Today's short video (above) shows the drop off zone outside my hotel as I waited this morning for the parking valet to bring Speranza round. Nicely understated, isn't it? That's Vegas for you.
My tourism today involved a visit to the Hoover Dam; a masterpiece of early 20th Century engineering. I took the tour of the subterranean generators and stood more than 500 feet beneath the surface, hoping that those 1930's workmen - recruited hastily from America's unemployed by the six company joint venture that built it - reinforced the concrete properly for the tunnels we were in.
The film they showed us as part of the tour was oddly Soviet in tone. I can't imagine they have changed it since the 1950s at least. My libertarian nature was disturbed by such lavish praise of politicians, however long-dead they all were. I am confident they were no less scoundrels than the current crop. Who else but a scoundrel would even be attracted to a career that involves taking money by force from your fellow-men to bribe your voters spend on things you arrogantly think will be better for them than their own choices?
I was even more suspicious of the notion that such an enormous piece of infrastructure, which makes life in huge tracts of America possible by supplying electricity and water as well as by preventing the floods that used to bedevil the region only generates just enough income to cover operating costs. Private enterprise built it, of course. It would have collapsed long ago otherwise. Had the private sector also been left to finance it, surely a better business model could have been devised? That such a massive, technically-successful, investment produces no profit at a stage when all the capital investment has been recovered and it should be a cash cow seems unthinkable.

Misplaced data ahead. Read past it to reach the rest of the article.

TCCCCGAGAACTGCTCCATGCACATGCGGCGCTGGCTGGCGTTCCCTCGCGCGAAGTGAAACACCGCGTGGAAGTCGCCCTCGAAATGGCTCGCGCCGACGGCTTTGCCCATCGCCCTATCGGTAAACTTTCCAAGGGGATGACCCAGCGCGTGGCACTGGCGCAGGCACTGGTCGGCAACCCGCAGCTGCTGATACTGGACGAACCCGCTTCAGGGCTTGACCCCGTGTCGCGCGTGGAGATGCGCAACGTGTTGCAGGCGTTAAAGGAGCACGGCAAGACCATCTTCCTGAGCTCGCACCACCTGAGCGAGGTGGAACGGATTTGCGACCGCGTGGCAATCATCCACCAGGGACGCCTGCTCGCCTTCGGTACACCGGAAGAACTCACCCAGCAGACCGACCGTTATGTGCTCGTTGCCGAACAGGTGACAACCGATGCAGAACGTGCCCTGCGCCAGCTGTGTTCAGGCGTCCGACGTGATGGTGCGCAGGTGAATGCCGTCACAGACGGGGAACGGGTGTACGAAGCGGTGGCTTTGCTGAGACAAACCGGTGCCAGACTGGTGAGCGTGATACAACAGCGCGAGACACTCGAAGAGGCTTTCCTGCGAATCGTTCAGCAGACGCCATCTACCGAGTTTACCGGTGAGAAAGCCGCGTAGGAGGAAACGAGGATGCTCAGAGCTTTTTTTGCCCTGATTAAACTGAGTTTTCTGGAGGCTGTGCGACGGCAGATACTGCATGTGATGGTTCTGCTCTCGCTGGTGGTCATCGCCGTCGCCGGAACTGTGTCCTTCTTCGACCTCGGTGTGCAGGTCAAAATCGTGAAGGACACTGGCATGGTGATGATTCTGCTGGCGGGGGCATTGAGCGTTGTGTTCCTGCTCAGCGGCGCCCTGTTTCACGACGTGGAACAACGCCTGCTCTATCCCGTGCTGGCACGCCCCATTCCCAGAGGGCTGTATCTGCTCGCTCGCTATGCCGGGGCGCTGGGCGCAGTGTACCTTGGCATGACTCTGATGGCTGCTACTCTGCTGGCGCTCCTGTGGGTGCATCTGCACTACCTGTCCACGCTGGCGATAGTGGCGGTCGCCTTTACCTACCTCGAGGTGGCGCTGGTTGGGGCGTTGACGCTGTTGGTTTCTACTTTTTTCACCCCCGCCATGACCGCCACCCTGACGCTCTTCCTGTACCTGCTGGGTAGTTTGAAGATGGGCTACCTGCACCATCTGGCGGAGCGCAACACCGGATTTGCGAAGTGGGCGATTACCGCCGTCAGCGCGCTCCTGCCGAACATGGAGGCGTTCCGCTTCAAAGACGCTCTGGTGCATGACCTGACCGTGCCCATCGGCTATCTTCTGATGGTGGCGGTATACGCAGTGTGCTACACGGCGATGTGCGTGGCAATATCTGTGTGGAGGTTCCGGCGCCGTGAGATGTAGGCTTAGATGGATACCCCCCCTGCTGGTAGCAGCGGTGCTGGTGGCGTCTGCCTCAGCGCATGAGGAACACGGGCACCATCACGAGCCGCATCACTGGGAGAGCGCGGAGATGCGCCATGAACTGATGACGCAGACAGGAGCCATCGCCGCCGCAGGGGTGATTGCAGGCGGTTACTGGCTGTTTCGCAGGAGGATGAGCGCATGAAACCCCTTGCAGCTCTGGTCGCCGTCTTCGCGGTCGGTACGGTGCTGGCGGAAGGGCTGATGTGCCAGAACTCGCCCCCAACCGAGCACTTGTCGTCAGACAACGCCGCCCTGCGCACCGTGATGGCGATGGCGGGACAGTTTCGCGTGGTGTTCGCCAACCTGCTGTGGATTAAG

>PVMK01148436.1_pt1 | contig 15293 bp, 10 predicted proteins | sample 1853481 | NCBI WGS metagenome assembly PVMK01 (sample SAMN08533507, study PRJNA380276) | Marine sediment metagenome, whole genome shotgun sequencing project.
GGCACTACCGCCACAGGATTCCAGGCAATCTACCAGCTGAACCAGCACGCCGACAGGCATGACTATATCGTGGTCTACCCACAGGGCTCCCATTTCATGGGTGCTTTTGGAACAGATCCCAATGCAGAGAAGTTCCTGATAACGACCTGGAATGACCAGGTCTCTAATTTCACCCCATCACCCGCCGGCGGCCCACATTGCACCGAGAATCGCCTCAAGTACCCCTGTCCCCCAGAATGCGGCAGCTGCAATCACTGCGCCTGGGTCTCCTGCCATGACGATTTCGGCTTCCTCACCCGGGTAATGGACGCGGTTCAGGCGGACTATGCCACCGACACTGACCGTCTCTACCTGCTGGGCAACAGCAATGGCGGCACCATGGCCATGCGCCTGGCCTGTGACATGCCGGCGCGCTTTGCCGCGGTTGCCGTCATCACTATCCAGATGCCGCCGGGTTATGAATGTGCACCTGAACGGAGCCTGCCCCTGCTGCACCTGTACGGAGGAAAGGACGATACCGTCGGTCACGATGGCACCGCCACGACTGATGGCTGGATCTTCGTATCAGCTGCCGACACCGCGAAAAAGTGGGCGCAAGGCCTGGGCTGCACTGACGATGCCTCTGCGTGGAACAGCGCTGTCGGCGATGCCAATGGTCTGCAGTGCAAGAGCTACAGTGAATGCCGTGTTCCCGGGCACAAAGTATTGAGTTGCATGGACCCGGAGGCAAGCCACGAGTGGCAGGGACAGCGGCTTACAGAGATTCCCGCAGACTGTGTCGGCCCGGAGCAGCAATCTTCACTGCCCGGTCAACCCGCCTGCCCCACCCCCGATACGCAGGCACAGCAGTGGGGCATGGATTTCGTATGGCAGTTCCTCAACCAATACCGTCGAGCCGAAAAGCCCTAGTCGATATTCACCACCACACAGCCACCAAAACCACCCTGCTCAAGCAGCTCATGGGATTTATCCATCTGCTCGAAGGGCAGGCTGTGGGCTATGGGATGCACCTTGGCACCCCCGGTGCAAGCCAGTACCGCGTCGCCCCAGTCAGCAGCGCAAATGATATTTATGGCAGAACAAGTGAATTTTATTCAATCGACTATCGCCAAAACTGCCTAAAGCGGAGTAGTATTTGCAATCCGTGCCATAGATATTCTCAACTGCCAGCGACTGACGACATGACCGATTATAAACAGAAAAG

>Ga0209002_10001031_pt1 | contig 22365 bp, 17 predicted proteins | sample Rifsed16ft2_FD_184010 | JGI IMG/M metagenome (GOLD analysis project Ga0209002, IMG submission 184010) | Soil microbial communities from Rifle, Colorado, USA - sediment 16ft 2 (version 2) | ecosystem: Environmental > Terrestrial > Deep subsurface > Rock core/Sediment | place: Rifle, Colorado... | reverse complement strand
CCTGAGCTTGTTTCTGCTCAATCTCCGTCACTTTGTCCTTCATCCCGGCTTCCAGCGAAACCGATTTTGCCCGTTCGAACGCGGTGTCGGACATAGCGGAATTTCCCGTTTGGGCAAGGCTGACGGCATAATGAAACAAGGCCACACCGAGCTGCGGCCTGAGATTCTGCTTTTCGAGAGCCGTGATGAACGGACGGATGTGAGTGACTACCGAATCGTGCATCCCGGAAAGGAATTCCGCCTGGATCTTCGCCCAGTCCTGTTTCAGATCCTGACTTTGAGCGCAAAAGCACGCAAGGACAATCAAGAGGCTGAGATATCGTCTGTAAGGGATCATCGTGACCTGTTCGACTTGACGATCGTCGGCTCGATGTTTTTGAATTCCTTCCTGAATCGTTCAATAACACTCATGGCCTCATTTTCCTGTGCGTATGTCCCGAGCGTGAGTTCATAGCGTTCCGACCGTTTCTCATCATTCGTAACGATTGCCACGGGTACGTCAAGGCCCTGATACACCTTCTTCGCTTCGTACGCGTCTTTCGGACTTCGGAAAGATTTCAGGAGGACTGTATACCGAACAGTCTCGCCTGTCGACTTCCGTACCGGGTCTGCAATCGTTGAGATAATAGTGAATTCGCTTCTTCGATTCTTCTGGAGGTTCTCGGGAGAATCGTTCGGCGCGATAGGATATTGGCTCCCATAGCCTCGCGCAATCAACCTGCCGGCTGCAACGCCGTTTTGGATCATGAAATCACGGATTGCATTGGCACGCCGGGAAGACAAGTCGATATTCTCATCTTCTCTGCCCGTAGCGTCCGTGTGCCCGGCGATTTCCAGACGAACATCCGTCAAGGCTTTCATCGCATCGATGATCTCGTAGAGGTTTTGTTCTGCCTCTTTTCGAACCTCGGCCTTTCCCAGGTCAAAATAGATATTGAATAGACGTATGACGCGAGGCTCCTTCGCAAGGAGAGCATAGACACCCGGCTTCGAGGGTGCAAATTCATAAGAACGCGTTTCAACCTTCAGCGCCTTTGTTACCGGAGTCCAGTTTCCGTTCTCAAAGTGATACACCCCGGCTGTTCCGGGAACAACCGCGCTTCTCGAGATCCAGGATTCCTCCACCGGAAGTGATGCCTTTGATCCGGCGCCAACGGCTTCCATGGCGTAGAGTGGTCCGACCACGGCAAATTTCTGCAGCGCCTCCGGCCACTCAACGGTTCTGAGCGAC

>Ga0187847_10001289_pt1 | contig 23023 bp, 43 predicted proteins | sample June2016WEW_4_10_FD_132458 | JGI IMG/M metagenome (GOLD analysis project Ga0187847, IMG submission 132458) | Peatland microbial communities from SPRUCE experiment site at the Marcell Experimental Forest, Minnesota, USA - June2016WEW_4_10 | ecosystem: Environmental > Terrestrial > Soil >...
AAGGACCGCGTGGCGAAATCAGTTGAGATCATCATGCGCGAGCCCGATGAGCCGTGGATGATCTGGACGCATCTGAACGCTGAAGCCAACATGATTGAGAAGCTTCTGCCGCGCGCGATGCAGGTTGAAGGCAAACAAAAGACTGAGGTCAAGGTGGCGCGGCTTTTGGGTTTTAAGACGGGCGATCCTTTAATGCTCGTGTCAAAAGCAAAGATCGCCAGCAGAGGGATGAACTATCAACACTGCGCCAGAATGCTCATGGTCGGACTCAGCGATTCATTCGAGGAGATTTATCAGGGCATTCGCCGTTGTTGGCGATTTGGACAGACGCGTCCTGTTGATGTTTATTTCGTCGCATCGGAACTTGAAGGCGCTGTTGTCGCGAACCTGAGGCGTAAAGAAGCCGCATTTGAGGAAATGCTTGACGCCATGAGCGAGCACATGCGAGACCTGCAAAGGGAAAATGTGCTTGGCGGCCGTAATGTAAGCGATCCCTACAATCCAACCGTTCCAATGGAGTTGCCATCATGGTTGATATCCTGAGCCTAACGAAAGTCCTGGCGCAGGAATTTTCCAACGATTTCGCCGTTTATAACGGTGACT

In fairness a European equivalent would probably run at a loss.
I did enjoy driving over the dam, twice. I entered Arizona by that route briefly before returning to continue there by normal roads. I was puzzled to see a notice about changing time zones, even though the "Arizona time" and "Nevada time" clocks on either side showed the same time. It turns out that Arizona doesn't do daylight saving time, so that its version of Mountain Time is currently the same as Pacific Time. That will change when I venture to Utah and then New Mexico.
I was nervous about entering Arizona as the gentleman whose company services Speranza and prepped her for this trip had an unfortunate experience with manacles when pulled over by a State Trooper where when driving the Bullrun some years ago. I went over his coaching as to how to speak to an Arizona State Trooper in my mind repeatedly as I drove. He made the very English mistake of being cheeky to a policeman, apparently, which did not go down well. I am under instruction to use my youthful acting experience to play the part of a submissive statist if pulled over. I am driving very conservatively, to the amusement of the local boy racers, in the hope I don't have to put those long-disused skills to the test.
The day was also somewhat dampened because I suspect another slight problem with the car. A slight rattling noise has appeared from somewhere beneath. I suspect an exhaust pipe fixing, or something similar, has been vibrated loose by the rough roads. I shall find some roadside auto shop in the next couple of days to get her up on a hoist and tighten whatever is loose before something worse transpires.
I think I also need to check my tyre pressures as in the 111℉ heat of Arizona today, they were high. The tyres were running at up to 155℉ (Speranza has tyre temperature monitors like a Formula 1 car). That probably accounts for the higher pressures. It may also have hardened the ride sufficiently to contribute to vibrating something loose. I couldn't let air out of hot tyres of course, but I can check the pressures in the cool of the morning. Or the lesser heat of the morning, to be precise.